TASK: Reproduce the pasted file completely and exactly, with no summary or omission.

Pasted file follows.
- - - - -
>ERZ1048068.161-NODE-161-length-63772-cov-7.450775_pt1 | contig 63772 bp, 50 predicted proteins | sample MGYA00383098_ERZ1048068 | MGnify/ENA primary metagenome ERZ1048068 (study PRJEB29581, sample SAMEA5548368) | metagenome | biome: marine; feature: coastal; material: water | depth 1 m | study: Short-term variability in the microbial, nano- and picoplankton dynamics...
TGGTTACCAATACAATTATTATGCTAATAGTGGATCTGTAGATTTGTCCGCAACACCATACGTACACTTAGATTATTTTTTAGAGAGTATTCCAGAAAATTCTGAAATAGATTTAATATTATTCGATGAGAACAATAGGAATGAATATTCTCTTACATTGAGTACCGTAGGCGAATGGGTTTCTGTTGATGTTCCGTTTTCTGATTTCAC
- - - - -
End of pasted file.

>ERZ1048068.161-NODE-161-length-63772-cov-7.450775_pt1 | contig 63772 bp, 50 predicted proteins | sample MGYA00383098_ERZ1048068 | MGnify/ENA primary metagenome ERZ1048068 (study PRJEB29581, sample SAMEA5548368) | metagenome | biome: marine; feature: coastal; material: water | depth 1 m | study: Short-term variability in the microbial, nano- and picoplankton dynamics...
TGGTTACCAATACAATTATTATGCTAATAGTGGATCTGTAGATTTGTCCGCAACACCATACGTACACTTAGATTATTTTTTAGAGAGTATTCCAGAAAATTCTGAAATAGATTTAATATTATTCGATGAGAACAATAGGAATGAATATTCTCTTACATTGAGTACCGTAGGCGAATGGGTTTCTGTTGATGTTCCGTTTTCTGATTTCAC